- How do I edit ASIO settings?
- I cannot hear anything/others cannot hear me.
- What is ASIO?
- Why is ASIO necessary?
DistanSing is meant to be run without any installation required. The one caveat to this is that the ASIO driver "ASIO4ALL" must be installed. Download ASIO HERE
(Make sure you also install the ASIO Offline Settings!)
When you installed ASIO4ALL you should have checked the option to install the "ASIO4ALL Offline Settings". (See here)
Open these settings by searching for them in your windows start menu.
Opening this will bring up the settings.
Clicking the "wrench" icon will bring up the advanced settings. (Most Useful)
Here is an example of what the advanced setting might look like. Notice how it lists all of the possible audio cards you have. In my case, I have:
- HD webcam - Has a built in microphone
- High Definition Audio Device - My default Windows 10 sound card
- Nahimic mirroring device - An add on sound card I have.
- HyperX Quadcast - My condenser microphone
- Logitech G330 Headset - A USB Headset
The ones which have a '+' or '-' next to them are devices which support both input and output.
The "Power" button indicates which device is selected, and also which sub-devices are selected within the selected device.
A "Subdevice" indicates different input devices or capabilities, for most devices there will be one output and one input device.
For DistanSing to work properly, only one master device should be chosen, and then only one output and one input device chosen before DistanSing is started.
In my case, my Logitech G330 Is selected (The power button is lit up for the entire device). And its respective input and output devices are selected as well. If I wanted to select my HyperX Quadcast condenser microphone, I would click the power button for that device as well as the respective input/output subdevices. I would also deselect the logitech headset and its subdevices. As shown below:
The primary reason for audio/microphone not working is due to ASIO not being configured properly. ASIO is required for the low-latency to work properly. Follow the instructions under How do I edit ASIO settings? to ensure that your ASIO settings are correctly set up.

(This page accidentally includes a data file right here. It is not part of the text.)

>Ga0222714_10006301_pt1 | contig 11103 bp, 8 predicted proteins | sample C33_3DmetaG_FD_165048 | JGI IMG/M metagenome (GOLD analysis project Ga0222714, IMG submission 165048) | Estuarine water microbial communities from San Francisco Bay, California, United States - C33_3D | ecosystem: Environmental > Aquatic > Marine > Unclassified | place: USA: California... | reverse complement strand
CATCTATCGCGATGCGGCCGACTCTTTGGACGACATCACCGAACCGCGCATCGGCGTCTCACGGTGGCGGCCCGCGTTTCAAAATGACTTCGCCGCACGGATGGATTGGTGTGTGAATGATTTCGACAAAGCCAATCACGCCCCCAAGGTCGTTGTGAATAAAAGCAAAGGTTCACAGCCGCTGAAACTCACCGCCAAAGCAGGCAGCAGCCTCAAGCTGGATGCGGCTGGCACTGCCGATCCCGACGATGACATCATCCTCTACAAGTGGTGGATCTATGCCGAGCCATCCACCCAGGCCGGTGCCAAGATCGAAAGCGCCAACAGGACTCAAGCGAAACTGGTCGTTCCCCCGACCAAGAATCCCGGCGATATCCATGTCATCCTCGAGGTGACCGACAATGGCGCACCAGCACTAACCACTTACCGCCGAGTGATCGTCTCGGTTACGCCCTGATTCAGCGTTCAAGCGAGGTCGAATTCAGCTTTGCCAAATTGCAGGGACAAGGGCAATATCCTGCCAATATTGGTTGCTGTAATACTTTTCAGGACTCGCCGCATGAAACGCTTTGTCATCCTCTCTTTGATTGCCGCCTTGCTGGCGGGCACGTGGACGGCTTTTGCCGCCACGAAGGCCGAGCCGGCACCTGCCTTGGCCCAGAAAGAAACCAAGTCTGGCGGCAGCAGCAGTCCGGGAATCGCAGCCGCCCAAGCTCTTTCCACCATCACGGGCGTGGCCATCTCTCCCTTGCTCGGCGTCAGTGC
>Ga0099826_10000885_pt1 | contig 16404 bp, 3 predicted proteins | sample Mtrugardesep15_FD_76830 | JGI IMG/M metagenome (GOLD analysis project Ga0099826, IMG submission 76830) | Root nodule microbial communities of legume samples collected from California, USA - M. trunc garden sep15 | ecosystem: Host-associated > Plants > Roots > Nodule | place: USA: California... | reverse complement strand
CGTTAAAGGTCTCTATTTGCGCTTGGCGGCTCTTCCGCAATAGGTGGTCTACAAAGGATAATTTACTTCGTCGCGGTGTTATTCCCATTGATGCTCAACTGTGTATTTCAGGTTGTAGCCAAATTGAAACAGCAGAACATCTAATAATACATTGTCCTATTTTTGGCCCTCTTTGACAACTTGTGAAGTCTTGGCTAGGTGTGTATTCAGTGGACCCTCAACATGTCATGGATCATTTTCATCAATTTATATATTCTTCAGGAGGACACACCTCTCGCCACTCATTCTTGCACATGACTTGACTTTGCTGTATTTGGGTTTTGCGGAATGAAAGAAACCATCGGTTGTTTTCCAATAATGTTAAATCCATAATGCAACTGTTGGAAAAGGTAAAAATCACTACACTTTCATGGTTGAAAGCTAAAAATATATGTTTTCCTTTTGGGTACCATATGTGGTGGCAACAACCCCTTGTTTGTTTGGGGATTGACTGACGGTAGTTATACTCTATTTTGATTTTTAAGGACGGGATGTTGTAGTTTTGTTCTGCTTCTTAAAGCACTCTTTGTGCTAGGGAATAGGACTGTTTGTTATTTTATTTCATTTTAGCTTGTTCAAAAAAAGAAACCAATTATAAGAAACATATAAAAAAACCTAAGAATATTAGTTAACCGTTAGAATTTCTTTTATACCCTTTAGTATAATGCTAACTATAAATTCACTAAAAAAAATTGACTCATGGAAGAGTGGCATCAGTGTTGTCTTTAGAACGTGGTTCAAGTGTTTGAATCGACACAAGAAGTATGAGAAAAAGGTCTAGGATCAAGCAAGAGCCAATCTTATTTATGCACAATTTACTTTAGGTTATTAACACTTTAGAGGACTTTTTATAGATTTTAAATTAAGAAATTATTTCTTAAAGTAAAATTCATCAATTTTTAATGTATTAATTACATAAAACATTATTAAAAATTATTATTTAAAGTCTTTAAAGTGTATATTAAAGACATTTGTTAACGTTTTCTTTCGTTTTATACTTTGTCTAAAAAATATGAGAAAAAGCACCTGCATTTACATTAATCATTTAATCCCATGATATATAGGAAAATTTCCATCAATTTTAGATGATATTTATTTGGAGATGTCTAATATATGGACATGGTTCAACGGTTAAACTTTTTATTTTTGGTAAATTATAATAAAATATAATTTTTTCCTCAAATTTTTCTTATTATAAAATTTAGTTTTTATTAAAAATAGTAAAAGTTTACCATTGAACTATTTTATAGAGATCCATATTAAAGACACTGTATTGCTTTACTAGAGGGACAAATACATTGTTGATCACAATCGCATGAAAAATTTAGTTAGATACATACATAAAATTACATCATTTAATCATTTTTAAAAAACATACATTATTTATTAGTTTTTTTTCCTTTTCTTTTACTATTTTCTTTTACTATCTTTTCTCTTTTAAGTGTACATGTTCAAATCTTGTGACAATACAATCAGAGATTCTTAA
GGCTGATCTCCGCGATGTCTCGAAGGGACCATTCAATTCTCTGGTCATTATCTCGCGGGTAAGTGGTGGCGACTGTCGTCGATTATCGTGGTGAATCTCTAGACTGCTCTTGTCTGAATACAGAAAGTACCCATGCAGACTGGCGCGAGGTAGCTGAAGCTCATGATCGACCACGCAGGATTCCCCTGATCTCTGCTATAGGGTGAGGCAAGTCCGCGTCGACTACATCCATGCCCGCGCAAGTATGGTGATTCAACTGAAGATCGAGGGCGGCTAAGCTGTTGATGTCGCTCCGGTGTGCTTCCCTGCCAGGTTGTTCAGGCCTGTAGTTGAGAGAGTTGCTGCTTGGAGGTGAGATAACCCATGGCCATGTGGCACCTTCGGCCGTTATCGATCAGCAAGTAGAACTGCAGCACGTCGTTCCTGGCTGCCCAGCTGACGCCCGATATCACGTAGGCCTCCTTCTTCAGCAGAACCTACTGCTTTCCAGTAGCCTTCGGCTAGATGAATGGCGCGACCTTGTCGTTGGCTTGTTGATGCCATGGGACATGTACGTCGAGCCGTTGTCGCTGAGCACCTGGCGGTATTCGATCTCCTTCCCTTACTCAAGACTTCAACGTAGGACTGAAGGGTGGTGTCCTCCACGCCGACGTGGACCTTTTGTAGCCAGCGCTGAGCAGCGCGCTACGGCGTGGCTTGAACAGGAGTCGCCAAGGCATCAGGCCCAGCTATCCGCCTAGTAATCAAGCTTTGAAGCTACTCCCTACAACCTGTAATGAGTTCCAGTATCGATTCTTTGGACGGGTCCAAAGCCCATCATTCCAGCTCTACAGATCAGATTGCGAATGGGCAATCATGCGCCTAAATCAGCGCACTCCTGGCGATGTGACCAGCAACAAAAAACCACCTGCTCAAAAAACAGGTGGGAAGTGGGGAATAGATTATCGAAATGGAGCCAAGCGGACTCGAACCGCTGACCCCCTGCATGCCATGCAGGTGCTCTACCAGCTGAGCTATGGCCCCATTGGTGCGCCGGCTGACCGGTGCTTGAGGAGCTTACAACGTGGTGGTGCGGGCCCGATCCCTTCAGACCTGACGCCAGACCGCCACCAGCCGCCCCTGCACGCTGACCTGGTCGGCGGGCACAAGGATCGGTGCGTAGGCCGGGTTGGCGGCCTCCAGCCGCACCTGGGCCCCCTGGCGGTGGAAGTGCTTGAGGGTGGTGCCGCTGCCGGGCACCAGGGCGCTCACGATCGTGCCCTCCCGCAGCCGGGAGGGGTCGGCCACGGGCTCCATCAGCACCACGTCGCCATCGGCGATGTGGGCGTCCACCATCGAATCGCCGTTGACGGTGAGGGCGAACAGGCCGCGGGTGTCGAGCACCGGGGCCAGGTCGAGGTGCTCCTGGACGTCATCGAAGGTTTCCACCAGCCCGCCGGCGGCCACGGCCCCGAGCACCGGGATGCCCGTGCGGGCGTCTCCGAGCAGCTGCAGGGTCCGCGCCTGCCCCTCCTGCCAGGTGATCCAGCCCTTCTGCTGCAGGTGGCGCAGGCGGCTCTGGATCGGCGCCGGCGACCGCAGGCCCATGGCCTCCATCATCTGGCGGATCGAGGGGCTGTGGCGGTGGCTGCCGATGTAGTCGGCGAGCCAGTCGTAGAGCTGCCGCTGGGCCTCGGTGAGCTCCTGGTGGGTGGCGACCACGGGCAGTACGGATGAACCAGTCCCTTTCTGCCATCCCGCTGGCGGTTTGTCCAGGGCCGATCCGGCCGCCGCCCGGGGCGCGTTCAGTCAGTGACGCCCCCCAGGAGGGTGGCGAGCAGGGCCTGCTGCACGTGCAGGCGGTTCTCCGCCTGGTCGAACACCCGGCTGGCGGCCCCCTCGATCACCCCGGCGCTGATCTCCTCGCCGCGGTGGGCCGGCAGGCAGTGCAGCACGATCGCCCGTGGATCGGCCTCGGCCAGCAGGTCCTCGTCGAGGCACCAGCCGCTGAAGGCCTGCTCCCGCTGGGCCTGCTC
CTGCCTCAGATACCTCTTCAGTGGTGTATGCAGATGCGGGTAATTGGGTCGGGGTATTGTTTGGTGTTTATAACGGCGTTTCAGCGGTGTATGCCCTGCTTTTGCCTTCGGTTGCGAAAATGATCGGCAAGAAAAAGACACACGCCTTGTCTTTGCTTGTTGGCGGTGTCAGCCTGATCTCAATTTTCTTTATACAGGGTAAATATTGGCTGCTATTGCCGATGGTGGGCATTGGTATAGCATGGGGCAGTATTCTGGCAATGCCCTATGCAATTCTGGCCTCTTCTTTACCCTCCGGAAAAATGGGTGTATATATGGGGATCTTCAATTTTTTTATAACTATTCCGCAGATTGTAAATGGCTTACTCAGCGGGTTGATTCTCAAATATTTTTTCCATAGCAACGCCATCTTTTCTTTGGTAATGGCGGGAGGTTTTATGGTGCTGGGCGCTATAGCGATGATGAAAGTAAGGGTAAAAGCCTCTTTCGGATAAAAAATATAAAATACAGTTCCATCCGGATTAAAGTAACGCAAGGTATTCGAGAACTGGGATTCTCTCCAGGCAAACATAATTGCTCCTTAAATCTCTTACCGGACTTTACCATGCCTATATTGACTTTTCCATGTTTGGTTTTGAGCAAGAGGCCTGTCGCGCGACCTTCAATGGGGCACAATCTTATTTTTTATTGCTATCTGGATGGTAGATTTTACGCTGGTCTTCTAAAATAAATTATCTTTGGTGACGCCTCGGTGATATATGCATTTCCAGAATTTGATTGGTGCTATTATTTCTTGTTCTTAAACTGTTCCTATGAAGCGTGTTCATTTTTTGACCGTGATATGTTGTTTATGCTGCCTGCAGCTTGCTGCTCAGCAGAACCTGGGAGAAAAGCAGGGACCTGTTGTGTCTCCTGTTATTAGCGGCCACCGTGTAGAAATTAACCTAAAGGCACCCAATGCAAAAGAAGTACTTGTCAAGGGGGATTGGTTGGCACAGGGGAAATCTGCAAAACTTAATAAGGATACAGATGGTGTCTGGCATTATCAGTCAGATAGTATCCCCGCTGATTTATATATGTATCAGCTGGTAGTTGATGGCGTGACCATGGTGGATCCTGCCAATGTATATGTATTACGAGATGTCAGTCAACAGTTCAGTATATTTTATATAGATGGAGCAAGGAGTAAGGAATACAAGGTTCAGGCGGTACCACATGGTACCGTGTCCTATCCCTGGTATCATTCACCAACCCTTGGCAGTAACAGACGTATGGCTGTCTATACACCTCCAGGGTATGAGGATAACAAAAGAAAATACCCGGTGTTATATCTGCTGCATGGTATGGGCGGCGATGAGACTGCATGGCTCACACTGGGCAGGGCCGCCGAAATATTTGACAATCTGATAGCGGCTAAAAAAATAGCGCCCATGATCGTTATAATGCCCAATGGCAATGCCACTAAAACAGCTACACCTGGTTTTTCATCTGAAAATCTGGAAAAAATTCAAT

ASIO (Audio Stream Input/Output) is a protocol allowing for ultra-fast communication between a software application and a computer's sound card. It was developed by Steinberg in 1997.
The Audio Stream I/O API addresses the areas of efficient audio processing, high data throughput, synchronization, low latency and extensibility on the audio hardware side. The interface is not bound to any fixed number of input and output channels (of course these numbers are limited by the processing power and data throughput of the computer system itself). It puts no limitation on the sample rate (32 kHz to 96 kHz or higher), sample format (16, 24, 32 bit or 32/64 bit floating point formats). It takes advantage of today’s computer architectures for high data throughput (PCI, FireWire, USB). It supports sophisticated hardware solutions for additional audio processing but it remains simple in comparison to other approaches.
Through our research, we have found that the maximum tolerable latency (the delay for sound to travel from sender to receiver) is about 20 milliseconds.
Without ASIO, the absolute lowest latency we could achieve was somewhere between 100 - 150 milliseconds. This is not a problem whatsoever in traditional conference call/audio streaming use cases. However, with our goal being realtime audio, this was unacceptable.
We discovered ASIO as a method for achieving low-latency. Our initial tests were promising, giving us an optimistic 5 - 10 ms minimum latency!
The one problem with ASIO is that it completely hijacks the sound card, and thus presents undefined behavior when other programs wish to playback audio or access the microphone. This was an acceptable tradeoff for us.